Contents tagged with future of family medicine

  • Encourage future health professionals with HOSA

    Tags: hosa, future of family medicine

    By TAFP COO Kathy McCarthy, CAE

    I had the privilege of attending the HOSA International Leadership Conference on behalf of AAFP in June. HOSA-Future Health Professionals is a global organization with a mission to promote career opportunities in the health industry and to enhance the delivery of quality health care for all people. It includes middle school and collegiate students, but most attendees at the conference were high school students. The regional, state, and international conferences include business sessions to elect their leadership, educational seminars and workshops, and competitive events and exams. This was the first live international event for the organization since 2019 and there were more than 10,000 high school students from across the country and the world at the meeting (the lines at the Starbucks were a testament to size of the gathering).

    AAFP has worked with HOSA the past few years to develop an exam and competitive event focused on family medicine, and my purpose for attending the conference was to help judge the first live competition. The high school students did at least two interviews with family physicians and medical students. The interviews along with their research informed a presentation on the specialty, the educational pathway, and more. They gave their presentations to a group of their peers before going to competitive events. In Texas, we have seven regions with competitions and a statewide event that had 18 competitors in the Family Medicine Physician event.

  • Volunteer with HOSA and support high school students interested in family medicine

    Tags: hosa, students, future of family medicine

    By Samantha White

    Last week TAFP staff Juleah Williams presented scholarships to winners of the family medicine competitive event at the Health Occupations Students of America – Future Health Professionals state conference in Galveston. High school students interested in health care careers presented projects at the event, which were judged by health care professionals. TAFP presented scholarships of $750, $500, and $250 to first, second, and third winners respectively.

    The HOSA family medicine competitive event is sponsored by AAFP and requires high school students participating to learn about the specialty, focusing on several topics including medical education and career options, the importance of preventive medicine, financial implications, and more. Ultimately, students are asked to study the specialty as a way of deciding if it might be a possible future career choice. AAFP’s involvement is in hopes of reaching their goal to ensure that no less than 25% of medical school graduates choose family medicine by the year 2030.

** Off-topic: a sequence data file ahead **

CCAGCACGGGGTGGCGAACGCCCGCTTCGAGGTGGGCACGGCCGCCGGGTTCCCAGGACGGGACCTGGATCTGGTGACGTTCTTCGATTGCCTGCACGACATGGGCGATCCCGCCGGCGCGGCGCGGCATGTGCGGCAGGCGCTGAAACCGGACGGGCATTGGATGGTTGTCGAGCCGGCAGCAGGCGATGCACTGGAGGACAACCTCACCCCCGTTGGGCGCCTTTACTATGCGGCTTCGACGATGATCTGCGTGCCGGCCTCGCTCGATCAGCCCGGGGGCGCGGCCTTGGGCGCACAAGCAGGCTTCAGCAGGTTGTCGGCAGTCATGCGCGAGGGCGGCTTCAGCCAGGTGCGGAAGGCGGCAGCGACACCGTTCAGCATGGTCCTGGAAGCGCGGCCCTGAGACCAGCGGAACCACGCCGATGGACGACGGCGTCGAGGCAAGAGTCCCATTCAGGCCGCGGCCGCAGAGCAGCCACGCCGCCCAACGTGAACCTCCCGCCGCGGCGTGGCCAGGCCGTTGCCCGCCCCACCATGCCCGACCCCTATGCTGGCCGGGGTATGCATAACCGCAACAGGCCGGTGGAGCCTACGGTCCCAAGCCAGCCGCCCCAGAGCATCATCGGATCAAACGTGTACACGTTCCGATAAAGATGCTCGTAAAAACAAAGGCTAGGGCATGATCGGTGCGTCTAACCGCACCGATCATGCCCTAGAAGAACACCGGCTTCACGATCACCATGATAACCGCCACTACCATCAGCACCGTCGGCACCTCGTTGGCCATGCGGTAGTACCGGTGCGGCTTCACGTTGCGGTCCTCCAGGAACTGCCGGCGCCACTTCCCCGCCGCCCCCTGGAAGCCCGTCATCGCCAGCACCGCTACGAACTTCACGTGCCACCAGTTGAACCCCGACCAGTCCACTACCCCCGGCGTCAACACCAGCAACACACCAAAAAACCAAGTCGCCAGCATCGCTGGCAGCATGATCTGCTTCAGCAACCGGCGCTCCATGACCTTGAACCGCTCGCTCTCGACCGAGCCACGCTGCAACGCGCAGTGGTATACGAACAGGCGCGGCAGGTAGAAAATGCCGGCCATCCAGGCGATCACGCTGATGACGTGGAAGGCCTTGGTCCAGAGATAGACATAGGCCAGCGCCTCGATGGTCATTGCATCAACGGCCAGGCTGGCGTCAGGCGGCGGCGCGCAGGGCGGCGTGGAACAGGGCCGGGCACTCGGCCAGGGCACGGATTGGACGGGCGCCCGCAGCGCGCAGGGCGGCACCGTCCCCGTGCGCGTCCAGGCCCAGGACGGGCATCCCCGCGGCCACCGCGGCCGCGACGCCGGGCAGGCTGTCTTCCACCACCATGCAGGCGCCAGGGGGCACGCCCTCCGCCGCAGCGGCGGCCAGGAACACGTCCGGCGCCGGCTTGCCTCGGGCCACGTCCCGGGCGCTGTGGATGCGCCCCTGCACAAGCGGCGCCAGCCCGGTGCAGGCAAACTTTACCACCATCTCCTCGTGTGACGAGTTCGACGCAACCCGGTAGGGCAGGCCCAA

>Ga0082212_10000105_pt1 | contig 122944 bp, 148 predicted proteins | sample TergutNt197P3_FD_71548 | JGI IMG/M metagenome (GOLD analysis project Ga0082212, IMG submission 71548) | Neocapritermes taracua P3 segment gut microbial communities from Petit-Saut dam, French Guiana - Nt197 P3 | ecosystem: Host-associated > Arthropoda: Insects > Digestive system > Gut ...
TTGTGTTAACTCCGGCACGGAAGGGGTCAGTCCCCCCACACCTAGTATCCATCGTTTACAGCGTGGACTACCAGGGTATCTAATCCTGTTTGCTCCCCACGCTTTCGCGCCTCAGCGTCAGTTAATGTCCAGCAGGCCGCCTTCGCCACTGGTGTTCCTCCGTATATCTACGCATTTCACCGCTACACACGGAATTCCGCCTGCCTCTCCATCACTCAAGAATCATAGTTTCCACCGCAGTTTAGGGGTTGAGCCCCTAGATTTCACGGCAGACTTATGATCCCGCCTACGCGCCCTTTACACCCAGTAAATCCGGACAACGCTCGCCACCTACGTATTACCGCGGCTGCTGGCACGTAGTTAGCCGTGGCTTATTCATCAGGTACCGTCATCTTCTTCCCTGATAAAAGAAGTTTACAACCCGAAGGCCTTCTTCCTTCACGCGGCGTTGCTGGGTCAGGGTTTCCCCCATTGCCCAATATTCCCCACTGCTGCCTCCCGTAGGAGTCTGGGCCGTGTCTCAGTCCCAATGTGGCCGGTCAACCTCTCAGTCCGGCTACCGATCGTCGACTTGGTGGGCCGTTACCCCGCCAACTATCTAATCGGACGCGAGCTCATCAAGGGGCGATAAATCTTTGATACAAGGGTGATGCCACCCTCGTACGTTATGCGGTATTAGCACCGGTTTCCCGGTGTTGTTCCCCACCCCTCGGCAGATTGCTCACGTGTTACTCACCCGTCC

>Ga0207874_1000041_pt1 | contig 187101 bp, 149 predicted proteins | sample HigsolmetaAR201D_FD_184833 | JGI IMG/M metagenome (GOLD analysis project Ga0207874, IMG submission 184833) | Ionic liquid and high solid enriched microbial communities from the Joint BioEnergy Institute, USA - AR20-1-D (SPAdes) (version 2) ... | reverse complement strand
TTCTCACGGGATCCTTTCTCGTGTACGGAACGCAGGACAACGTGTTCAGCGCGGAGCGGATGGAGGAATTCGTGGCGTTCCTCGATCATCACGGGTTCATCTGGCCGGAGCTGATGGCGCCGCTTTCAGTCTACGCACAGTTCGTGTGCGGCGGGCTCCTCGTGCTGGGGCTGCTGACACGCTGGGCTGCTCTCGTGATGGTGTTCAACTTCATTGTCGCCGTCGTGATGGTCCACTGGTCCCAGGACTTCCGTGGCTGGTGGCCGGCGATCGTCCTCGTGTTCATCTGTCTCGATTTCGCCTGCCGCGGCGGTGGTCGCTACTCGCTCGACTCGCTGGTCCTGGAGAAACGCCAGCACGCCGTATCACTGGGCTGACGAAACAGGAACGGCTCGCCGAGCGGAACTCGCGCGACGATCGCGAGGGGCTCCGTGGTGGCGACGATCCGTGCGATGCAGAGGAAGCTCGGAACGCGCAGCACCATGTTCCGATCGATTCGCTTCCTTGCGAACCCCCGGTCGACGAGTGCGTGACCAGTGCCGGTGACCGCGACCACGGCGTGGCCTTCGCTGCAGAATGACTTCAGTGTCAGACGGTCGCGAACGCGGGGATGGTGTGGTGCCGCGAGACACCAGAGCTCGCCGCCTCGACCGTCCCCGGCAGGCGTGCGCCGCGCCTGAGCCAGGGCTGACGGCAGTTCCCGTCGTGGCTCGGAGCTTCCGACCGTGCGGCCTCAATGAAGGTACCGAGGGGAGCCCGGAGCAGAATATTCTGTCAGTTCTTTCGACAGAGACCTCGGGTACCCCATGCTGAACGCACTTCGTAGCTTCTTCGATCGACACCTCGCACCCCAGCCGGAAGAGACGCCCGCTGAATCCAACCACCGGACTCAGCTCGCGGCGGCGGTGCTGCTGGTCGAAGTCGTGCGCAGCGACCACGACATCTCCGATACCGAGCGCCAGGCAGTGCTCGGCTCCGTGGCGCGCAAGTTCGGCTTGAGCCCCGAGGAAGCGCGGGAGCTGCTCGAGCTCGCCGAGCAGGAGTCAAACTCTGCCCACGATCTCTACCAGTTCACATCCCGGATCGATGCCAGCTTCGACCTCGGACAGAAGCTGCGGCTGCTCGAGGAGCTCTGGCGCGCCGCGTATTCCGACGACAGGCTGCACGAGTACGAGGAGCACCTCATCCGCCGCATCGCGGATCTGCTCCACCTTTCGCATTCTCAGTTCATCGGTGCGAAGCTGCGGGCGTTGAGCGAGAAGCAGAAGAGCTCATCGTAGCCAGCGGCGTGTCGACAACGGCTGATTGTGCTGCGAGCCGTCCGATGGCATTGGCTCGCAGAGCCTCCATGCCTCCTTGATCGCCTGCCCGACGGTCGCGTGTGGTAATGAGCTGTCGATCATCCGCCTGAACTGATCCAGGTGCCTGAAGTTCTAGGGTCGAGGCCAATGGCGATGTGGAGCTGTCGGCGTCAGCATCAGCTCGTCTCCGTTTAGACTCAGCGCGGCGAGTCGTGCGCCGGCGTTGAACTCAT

• MEMBER VOICES: The future of family medicine

    Tags: future of family medicine, kravitz, population health, translational care

    By Larry Kravitz, MD, and Lily Cormier

    Such high hopes when it all began in 1970, with a new specialty that renamed itself and decided to take primary care seriously. Family medicine is now more than 50 years old, with 133,000 physicians in the United States. Where will it all be 50 years from now?

    There is an old African proverb, “Until the lion learns to write, every story will glorify the hunter.” We see our medical past in terms of our victories, but we minimize our failures. So we do as well with the future; we expect to build on our successes, and don’t understand that our failures tag along and can poison the wellspring of our dreams. As long as we keep applying the template of our distorted past to our expectations of the future, we will never see it coming. The future threatens to run over us from behind as we’re squinting our gaze to a glorious distant horizon. The future is all around us right now, but it is clouded by the rose-colored lenses we insist on wearing. We don’t need a false prophet nor do we need a harbinger of doom, but there are two conflicting futures ahead and we need to embrace them both.

  • Looking back on two years of TransforMed

    Tags: perspective, transformed, gerdes, future of family medicine

    By Melissa Gerdes, M.D.

    When I first read the Future of Family Medicine report in 2004, I was overwhelmed by the degree of change being asked of family medicine. Now, four years later, I am living in the midst of it.

    When we were selected to be one of 36 practices from across the country to participate in TransforMed, my partners and I were not sure we could live up to the promises and hopes imbedded in the project. We also were concerned about dedicating the kind of time needed to implement some of the changes.